WASHINGTON — The federal government entered a partial shutdown early Saturday after Congress failed to pass legislation in time to keep a swath of departments and agencies open.

The shutdown is expected to be brief and have little impact, however, as Senate leaders announced they have a deal to vote on a funding package in the early hours of Saturday morning.

The House voted Friday morning to pass a $1.2 trillion spending bill funding the departments of State, Defense, Labor, Health and Human Services and Homeland Security, among others. But amid Republican demands for amendments, the Senate was unable to reach an agreement to hold a speedy vote ahead of a midnight deadline to fund those departments.

The Senate indicated it has sufficient support to get the bill across the finish line following a 78-18 procedural vote on Friday that advanced the measure. Senate Majority Leader Chuck Schumer, D-N.Y., announced just before the deadline that both parties have an agreement to vote on multiple amendments and then final passage of the bill early Saturday morning.

Barring unforeseen problems, the shutdown would have very little impact. If it dragged on through Monday, it would trigger furloughs and suspension of various federal services, with “essential” workers like air traffic controllers and TSA agents working regardless.

“It’s been a very long and difficult day, but we have just reached an agreement to complete the job of funding the government,” Schumer announced on the Senate floor just before midnight. “It is good for the country that we have reached this bipartisan deal.”

The divided Congress has narrowly averted multiple shutdowns this session, passing four stopgap bills that kept extending the deadline. And at nearly six months into the fiscal year, it’s unusually late in the game to be haggling over the funding measures. The latest bill was released Thursday and passed by the House on Friday morning, leaving little time for the Senate to act.

In order to vote quickly on legislation, all 100 senators must agree to speed up the process, and senators typically agree to a group of messaging amendment votes to reduce the amount of procedural time required to complete consideration of a bill.

Those talks appeared to fall apart mid-day Friday, with Sen. Tom Cotton, R-Ark., arguing the agreement was scuttled by vulnerable Democrats in key Senate races, claiming they don’t want to have to vote on amendments that could be used against them in their re-election campaigns.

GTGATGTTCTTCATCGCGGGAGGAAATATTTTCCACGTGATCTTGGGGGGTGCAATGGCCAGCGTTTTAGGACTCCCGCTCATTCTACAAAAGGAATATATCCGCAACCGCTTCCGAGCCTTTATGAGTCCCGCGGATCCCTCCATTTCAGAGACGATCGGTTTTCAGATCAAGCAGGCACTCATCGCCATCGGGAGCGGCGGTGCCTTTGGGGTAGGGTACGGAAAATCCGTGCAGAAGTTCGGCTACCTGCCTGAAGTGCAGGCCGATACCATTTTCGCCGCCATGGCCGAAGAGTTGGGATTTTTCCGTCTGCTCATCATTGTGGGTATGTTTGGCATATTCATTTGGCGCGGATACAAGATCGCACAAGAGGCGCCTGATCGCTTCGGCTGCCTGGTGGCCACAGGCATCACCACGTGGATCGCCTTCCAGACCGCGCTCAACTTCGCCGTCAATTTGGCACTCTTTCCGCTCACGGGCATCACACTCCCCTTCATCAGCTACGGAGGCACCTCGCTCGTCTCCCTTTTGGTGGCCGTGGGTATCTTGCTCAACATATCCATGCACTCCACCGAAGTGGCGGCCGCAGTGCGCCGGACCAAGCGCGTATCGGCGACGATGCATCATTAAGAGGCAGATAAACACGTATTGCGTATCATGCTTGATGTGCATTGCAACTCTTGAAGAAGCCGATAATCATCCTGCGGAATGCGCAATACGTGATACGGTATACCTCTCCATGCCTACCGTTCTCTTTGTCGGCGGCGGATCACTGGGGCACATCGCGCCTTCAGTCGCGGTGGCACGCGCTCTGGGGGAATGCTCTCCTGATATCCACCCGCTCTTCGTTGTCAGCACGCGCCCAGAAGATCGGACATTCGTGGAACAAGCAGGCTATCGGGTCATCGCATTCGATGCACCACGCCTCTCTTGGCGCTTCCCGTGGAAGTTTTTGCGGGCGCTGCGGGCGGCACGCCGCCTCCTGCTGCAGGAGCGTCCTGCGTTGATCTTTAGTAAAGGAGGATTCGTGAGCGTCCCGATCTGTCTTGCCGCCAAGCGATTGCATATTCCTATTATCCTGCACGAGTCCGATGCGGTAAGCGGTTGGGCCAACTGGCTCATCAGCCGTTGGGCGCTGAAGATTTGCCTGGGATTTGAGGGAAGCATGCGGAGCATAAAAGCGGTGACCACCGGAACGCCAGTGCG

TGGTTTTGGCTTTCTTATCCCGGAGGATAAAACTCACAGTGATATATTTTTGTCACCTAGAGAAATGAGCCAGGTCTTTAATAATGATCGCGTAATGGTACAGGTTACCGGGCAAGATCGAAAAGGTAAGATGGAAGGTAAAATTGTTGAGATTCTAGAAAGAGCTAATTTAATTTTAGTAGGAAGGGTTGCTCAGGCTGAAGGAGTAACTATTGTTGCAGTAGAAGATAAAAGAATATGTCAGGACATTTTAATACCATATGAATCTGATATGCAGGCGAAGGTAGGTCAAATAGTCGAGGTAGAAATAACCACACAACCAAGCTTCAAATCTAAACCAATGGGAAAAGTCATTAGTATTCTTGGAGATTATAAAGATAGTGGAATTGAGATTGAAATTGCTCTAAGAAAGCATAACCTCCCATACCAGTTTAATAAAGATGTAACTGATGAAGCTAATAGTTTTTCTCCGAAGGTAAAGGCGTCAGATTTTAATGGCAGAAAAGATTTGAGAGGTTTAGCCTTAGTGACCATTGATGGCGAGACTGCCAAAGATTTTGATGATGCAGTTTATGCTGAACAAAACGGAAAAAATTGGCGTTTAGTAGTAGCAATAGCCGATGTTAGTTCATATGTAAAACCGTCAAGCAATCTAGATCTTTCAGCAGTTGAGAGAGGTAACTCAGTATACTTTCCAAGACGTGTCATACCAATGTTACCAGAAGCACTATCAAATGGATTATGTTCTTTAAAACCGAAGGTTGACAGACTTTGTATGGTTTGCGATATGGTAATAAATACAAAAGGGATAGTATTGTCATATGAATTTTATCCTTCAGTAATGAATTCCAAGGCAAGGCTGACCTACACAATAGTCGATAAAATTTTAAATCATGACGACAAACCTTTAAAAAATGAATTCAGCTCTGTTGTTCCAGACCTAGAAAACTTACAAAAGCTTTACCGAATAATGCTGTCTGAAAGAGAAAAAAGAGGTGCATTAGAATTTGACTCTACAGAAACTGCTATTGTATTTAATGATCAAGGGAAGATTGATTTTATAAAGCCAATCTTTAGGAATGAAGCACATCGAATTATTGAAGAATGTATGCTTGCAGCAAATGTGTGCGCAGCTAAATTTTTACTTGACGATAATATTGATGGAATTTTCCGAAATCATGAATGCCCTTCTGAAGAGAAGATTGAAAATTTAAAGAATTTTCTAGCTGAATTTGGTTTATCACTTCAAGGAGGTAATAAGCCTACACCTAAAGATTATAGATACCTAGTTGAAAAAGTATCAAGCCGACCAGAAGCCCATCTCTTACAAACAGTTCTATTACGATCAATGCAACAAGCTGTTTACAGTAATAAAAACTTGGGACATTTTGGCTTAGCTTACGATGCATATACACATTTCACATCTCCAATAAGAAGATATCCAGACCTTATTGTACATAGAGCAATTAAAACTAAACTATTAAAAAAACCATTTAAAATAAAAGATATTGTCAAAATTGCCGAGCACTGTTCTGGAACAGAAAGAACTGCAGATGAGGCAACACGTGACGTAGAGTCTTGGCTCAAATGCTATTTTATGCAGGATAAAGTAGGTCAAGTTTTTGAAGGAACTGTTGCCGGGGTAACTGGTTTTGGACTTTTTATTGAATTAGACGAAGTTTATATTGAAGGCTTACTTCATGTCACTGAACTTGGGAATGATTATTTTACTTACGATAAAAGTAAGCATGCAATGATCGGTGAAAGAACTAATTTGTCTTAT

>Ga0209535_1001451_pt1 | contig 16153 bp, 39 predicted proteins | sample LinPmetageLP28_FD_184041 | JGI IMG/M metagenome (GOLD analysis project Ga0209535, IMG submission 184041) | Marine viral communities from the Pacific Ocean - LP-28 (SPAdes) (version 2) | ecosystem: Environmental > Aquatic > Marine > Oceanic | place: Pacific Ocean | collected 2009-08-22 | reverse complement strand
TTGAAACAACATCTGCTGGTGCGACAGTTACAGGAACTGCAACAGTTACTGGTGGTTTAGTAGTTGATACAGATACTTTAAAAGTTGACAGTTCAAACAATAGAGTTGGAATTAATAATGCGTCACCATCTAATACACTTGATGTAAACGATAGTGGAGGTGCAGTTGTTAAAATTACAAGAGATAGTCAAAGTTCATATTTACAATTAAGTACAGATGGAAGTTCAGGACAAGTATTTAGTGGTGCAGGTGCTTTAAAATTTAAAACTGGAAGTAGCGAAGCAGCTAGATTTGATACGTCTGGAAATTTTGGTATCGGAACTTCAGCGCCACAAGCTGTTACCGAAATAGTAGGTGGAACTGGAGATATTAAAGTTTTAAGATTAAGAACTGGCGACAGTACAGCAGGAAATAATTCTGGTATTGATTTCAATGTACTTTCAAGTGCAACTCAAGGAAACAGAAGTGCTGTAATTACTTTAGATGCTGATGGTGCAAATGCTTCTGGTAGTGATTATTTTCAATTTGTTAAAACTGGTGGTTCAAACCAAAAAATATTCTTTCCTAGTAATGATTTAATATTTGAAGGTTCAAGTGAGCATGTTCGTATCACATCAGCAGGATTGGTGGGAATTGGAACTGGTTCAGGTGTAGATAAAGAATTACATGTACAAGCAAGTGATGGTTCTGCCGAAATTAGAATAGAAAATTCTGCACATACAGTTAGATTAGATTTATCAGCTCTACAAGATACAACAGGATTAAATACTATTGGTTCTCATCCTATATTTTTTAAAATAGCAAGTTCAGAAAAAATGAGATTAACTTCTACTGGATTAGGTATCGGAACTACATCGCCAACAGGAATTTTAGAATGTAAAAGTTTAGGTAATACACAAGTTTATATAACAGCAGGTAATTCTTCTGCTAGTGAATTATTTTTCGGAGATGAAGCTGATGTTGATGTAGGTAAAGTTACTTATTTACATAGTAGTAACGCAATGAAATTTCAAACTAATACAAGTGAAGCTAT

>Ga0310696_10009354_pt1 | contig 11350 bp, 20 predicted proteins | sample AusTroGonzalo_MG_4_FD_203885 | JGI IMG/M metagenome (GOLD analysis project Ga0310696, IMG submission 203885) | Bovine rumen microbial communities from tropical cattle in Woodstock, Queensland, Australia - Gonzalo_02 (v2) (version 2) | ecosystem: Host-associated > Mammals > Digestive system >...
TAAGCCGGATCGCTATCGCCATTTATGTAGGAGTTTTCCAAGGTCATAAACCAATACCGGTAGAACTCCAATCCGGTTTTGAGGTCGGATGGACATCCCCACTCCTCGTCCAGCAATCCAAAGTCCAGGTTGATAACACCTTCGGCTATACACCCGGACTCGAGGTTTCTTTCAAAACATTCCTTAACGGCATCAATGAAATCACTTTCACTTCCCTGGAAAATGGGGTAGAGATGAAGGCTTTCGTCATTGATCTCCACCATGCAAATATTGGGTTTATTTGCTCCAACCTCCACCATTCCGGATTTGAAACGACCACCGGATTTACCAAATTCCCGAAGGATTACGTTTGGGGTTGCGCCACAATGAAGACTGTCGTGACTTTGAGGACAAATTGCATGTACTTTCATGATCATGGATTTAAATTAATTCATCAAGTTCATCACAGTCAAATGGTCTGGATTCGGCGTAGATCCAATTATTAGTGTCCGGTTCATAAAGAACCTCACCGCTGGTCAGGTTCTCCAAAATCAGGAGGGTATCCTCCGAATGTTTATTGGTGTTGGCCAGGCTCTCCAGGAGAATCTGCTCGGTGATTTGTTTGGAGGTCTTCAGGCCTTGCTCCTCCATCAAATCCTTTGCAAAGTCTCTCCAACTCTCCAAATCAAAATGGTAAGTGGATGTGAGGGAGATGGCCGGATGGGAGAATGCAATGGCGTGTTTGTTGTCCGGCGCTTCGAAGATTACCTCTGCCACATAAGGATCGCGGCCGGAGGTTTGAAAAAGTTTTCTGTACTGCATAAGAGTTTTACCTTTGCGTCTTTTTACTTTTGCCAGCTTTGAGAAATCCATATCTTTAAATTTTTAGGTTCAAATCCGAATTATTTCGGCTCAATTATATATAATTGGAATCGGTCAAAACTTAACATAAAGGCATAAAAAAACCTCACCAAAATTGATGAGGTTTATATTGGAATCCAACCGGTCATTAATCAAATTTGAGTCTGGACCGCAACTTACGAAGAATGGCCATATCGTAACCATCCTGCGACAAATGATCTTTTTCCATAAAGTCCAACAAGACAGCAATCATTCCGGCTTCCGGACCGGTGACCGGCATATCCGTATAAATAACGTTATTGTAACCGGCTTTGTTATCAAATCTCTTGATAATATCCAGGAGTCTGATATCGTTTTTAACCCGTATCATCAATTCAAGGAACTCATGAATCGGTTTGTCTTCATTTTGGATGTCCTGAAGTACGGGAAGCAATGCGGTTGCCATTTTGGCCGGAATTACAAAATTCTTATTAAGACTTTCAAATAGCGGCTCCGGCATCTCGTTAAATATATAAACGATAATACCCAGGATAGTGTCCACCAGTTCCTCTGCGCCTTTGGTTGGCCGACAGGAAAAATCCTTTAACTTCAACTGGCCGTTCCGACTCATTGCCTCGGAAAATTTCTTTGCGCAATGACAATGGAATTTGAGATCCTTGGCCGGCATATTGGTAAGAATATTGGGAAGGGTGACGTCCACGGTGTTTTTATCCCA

“The bottom line is Democratic senators running for re-election are scared to vote on amendments,” Cotton told reporters, adding without providing evidence: “Jon Tester has said that he would rather have the government shutdown and vote on Sunday night then vote on these amendments for you.”

But Tester, a Democrat who is in a tight re-election race in the red state of Montana that could determine the Senate majority, fired back, telling NBC News, “That’s bulls—.”

The back and forth came to a head when the two senators were talking to different groups of reporters just feet away from each other off the Senate floor.

“Did Cotton say that they’re holding amendments because of Jon Tester?” Tester yelled at Cotton during the exchange. “Because if he did, he might be full of something that comes off the back of a cow.”

Senators were frustrated by the fact that Congress was able to repeatedly avert funding lapses during this fiscal year alone, but struggled to do so on the final one of this fiscal year.

“It makes me ill,” Sen. Lisa Murkowski, R-Alaska, said in an interview, adding that she felt “like I’ve had too much sugar and bad pizza” after Senate Republicans were served those items for lunch.

“If we had had salmon, we would have been thinking because it’s like we’ve all those fine omega 3s,” she said. “We’re just like — we’re a mess of a candy pizza muddle, we’re operating like teenage boys.”

“A failure to fund the government tonight means everyone loses, and everyone loses a lot,” Sen. Richard Blumenthal, D-Conn., told reporters. “There’s no winner to come out of a catastrophe like failing to fund the government.”

“You know, you can be pretty critical of the House and the House leadership, but the House figured out how to move a bill today,” Murkowksi said on Friday. “The House is not going to be responsible for a government shutdown, it will be on the United States Senate. We know better than this.”

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